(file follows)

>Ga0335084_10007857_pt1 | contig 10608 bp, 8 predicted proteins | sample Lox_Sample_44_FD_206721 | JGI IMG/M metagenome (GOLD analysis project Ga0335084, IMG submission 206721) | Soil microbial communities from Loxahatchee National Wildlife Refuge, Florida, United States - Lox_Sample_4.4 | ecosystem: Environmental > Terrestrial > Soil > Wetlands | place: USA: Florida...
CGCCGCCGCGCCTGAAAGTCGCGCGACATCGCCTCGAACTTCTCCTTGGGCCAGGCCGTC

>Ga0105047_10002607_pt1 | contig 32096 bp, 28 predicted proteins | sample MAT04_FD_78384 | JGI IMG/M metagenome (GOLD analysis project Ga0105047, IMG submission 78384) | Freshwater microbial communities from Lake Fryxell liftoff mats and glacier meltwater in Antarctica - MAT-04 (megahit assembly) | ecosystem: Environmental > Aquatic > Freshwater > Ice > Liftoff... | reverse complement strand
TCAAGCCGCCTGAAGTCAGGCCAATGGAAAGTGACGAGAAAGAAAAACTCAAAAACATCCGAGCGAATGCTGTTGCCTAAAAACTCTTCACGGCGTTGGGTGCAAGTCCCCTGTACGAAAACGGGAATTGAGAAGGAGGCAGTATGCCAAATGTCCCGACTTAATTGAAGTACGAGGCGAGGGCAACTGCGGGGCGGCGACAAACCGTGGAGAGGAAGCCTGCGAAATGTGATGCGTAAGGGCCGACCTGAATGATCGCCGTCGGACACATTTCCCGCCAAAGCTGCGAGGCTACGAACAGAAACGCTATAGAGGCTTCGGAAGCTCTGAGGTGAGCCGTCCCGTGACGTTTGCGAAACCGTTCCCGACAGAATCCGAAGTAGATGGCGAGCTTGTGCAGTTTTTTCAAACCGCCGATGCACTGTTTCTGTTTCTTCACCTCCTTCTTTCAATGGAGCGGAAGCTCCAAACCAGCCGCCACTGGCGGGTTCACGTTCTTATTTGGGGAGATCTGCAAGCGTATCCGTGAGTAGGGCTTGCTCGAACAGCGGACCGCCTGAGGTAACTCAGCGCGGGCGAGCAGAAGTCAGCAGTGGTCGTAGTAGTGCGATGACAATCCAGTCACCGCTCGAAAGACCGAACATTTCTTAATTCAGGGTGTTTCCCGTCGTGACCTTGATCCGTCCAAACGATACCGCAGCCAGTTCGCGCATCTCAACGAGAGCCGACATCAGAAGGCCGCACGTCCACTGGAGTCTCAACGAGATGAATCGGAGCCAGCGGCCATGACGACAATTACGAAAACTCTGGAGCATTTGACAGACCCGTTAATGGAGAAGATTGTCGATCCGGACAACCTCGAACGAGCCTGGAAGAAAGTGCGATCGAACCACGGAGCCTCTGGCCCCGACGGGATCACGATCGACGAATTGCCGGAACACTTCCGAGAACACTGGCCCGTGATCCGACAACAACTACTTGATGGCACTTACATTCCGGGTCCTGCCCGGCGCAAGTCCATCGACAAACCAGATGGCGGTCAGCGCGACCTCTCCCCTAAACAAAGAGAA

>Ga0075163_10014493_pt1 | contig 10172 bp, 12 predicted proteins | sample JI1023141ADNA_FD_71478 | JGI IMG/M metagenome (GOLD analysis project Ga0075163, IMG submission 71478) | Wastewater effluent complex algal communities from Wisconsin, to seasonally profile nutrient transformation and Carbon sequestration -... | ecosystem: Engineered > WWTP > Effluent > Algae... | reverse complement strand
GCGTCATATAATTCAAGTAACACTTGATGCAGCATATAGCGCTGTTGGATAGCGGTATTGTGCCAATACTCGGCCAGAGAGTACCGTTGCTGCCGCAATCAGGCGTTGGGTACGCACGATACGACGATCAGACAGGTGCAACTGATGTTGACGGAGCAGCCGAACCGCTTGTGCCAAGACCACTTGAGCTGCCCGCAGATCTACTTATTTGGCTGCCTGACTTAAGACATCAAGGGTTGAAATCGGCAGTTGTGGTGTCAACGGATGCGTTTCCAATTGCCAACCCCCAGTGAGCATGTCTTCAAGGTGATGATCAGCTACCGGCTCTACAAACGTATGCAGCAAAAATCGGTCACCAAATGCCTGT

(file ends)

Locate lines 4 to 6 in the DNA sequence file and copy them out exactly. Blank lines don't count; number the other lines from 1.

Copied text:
TCAAGCCGCCTGAAGTCAGGCCAATGGAAAGTGACGAGAAAGAAAAACTCAAAAACATCCGAGCGAATGCTGTTGCCTAAAAACTCTTCACGGCGTTGGGTGCAAGTCCCCTGTACGAAAACGGGAATTGAGAAGGAGGCAGTATGCCAAATGTCCCGACTTAATTGAAGTACGAGGCGAGGGCAACTGCGGGGCGGCGACAAACCGTGGAGAGGAAGCCTGCGAAATGTGATGCGTAAGGGCCGACCTGAATGATCGCCGTCGGACACATTTCCCGCCAAAGCTGCGAGGCTACGAACAGAAACGCTATAGAGGCTTCGGAAGCTCTGAGGTGAGCCGTCCCGTGACGTTTGCGAAACCGTTCCCGACAGAATCCGAAGTAGATGGCGAGCTTGTGCAGTTTTTTCAAACCGCCGATGCACTGTTTCTGTTTCTTCACCTCCTTCTTTCAATGGAGCGGAAGCTCCAAACCAGCCGCCACTGGCGGGTTCACGTTCTTATTTGGGGAGATCTGCAAGCGTATCCGTGAGTAGGGCTTGCTCGAACAGCGGACCGCCTGAGGTAACTCAGCGCGGGCGAGCAGAAGTCAGCAGTGGTCGTAGTAGTGCGATGACAATCCAGTCACCGCTCGAAAGACCGAACATTTCTTAATTCAGGGTGTTTCCCGTCGTGACCTTGATCCGTCCAAACGATACCGCAGCCAGTTCGCGCATCTCAACGAGAGCCGACATCAGAAGGCCGCACGTCCACTGGAGTCTCAACGAGATGAATCGGAGCCAGCGGCCATGACGACAATTACGAAAACTCTGGAGCATTTGACAGACCCGTTAATGGAGAAGATTGTCGATCCGGACAACCTCGAACGAGCCTGGAAGAAAGTGCGATCGAACCACGGAGCCTCTGGCCCCGACGGGATCACGATCGACGAATTGCCGGAACACTTCCGAGAACACTGGCCCGTGATCCGACAACAACTACTTGATGGCACTTACATTCCGGGTCCTGCCCGGCGCAAGTCCATCGACAAACCAGATGGCGGTCAGCGCGACCTCTCCCCTAAACAAAGAGAA

>Ga0075163_10014493_pt1 | contig 10172 bp, 12 predicted proteins | sample JI1023141ADNA_FD_71478 | JGI IMG/M metagenome (GOLD analysis project Ga0075163, IMG submission 71478) | Wastewater effluent complex algal communities from Wisconsin, to seasonally profile nutrient transformation and Carbon sequestration -... | ecosystem: Engineered > WWTP > Effluent > Algae... | reverse complement strand
GCGTCATATAATTCAAGTAACACTTGATGCAGCATATAGCGCTGTTGGATAGCGGTATTGTGCCAATACTCGGCCAGAGAGTACCGTTGCTGCCGCAATCAGGCGTTGGGTACGCACGATACGACGATCAGACAGGTGCAACTGATGTTGACGGAGCAGCCGAACCGCTTGTGCCAAGACCACTTGAGCTGCCCGCAGATCTACTTATTTGGCTGCCTGACTTAAGACATCAAGGGTTGAAATCGGCAGTTGTGGTGTCAACGGATGCGTTTCCAATTGCCAACCCCCAGTGAGCATGTCTTCAAGGTGATGATCAGCTACCGGCTCTACAAACGTATGCAGCAAAAATCGGTCACCAAATGCCTGT